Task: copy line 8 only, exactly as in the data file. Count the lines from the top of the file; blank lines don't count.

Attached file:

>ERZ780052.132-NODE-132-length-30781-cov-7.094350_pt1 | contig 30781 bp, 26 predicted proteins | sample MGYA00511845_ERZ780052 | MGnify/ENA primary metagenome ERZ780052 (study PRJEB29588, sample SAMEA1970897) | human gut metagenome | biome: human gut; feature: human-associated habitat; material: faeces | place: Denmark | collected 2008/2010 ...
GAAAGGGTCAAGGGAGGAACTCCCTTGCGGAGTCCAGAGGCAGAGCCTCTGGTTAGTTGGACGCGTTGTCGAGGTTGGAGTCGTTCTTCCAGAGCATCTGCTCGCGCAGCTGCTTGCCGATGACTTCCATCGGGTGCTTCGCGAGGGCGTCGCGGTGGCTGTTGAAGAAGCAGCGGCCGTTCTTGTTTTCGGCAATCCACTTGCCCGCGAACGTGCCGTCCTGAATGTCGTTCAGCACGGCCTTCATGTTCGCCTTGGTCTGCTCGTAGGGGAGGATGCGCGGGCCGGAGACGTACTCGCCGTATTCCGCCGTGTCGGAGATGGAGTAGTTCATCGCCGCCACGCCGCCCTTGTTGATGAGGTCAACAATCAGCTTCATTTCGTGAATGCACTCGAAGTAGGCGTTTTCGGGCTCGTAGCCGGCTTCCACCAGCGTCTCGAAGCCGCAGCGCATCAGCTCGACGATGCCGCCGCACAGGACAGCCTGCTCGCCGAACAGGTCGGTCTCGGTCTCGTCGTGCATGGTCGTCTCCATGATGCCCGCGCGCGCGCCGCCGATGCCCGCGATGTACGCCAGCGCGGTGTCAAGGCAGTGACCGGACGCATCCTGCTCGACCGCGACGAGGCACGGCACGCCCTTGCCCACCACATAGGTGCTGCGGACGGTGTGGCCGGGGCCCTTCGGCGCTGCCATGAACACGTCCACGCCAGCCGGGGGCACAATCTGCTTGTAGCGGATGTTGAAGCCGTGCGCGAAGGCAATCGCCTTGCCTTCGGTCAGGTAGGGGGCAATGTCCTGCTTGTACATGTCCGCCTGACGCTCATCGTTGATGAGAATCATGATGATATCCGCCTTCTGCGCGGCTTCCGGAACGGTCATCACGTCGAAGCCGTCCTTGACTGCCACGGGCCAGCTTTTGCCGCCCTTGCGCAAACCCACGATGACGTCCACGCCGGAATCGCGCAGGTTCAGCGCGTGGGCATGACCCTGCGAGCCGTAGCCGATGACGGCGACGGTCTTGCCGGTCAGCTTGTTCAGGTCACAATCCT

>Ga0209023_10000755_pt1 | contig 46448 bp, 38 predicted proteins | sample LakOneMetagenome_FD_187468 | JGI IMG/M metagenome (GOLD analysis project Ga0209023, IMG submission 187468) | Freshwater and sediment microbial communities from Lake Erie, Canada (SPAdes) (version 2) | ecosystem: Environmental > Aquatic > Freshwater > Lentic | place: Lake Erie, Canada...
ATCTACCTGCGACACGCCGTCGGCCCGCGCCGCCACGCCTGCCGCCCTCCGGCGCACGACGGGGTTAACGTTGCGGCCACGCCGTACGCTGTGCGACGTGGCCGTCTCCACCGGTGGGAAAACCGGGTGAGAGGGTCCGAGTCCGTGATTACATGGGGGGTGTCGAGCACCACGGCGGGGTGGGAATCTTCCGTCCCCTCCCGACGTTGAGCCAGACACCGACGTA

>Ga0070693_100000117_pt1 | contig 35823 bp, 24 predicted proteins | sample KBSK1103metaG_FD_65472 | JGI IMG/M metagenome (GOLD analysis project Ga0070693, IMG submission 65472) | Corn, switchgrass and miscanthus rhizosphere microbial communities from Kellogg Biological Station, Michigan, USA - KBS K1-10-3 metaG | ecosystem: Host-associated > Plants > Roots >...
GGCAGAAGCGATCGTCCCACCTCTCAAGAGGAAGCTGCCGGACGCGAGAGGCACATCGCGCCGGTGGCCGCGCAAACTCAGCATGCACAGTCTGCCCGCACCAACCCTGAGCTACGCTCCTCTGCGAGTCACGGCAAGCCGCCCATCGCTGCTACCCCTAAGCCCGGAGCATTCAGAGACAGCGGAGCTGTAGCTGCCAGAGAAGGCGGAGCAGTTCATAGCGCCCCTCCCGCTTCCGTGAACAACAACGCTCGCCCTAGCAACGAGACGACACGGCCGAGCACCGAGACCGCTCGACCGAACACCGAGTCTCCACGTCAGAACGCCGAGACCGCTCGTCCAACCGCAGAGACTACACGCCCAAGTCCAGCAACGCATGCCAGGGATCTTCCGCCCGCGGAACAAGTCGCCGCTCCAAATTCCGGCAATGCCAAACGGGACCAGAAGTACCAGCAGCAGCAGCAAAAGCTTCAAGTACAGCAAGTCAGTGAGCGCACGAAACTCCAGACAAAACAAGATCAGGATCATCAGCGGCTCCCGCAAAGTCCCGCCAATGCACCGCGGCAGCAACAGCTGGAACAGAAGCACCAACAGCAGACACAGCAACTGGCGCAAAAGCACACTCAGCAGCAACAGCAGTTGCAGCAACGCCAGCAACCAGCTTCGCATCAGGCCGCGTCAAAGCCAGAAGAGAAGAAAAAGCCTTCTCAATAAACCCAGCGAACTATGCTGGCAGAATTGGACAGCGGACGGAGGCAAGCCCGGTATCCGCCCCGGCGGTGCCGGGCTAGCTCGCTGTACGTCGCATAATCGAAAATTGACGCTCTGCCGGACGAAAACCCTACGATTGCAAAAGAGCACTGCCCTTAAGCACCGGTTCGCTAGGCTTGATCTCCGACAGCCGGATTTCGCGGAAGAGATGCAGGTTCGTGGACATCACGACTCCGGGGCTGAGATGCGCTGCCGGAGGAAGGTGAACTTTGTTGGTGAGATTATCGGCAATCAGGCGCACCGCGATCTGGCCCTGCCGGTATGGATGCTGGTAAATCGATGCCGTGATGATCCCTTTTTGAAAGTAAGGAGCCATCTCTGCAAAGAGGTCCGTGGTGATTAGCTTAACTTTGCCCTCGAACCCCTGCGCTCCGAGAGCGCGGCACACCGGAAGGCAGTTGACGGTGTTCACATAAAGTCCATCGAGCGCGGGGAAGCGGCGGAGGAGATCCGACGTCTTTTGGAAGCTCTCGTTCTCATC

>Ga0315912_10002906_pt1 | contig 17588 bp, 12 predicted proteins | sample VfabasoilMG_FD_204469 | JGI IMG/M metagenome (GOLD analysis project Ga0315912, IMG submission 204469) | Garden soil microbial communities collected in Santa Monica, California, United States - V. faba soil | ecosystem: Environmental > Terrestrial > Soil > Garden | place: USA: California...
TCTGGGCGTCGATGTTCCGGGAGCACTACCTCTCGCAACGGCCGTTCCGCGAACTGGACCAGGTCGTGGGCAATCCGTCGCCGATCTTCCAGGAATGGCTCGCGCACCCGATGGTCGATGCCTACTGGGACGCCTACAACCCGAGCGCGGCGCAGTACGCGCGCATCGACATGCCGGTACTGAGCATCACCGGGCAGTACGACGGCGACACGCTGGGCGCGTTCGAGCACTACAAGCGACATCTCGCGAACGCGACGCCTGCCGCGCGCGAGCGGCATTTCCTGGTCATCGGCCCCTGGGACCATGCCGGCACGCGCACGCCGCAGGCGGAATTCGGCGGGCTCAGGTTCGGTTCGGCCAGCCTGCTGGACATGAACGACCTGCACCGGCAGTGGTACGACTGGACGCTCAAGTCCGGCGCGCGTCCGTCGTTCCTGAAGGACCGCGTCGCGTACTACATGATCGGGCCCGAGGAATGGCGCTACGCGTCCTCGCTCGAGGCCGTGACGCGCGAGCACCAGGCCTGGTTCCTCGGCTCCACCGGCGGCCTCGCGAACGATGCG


TCTGGGCGTCGATGTTCCGGGAGCACTACCTCTCGCAACGGCCGTTCCGCGAACTGGACCAGGTCGTGGGCAATCCGTCGCCGATCTTCCAGGAATGGCTCGCGCACCCGATGGTCGATGCCTACTGGGACGCCTACAACCCGAGCGCGGCGCAGTACGCGCGCATCGACATGCCGGTACTGAGCATCACCGGGCAGTACGACGGCGACACGCTGGGCGCGTTCGAGCACTACAAGCGACATCTCGCGAACGCGACGCCTGCCGCGCGCGAGCGGCATTTCCTGGTCATCGGCCCCTGGGACCATGCCGGCACGCGCACGCCGCAGGCGGAATTCGGCGGGCTCAGGTTCGGTTCGGCCAGCCTGCTGGACATGAACGACCTGCACCGGCAGTGGTACGACTGGACGCTCAAGTCCGGCGCGCGTCCGTCGTTCCTGAAGGACCGCGTCGCGTACTACATGATCGGGCCCGAGGAATGGCGCTACGCGTCCTCGCTCGAGGCCGTGACGCGCGAGCACCAGGCCTGGTTCCTCGGCTCCACCGGCGGCCTCGCGAACGATGCG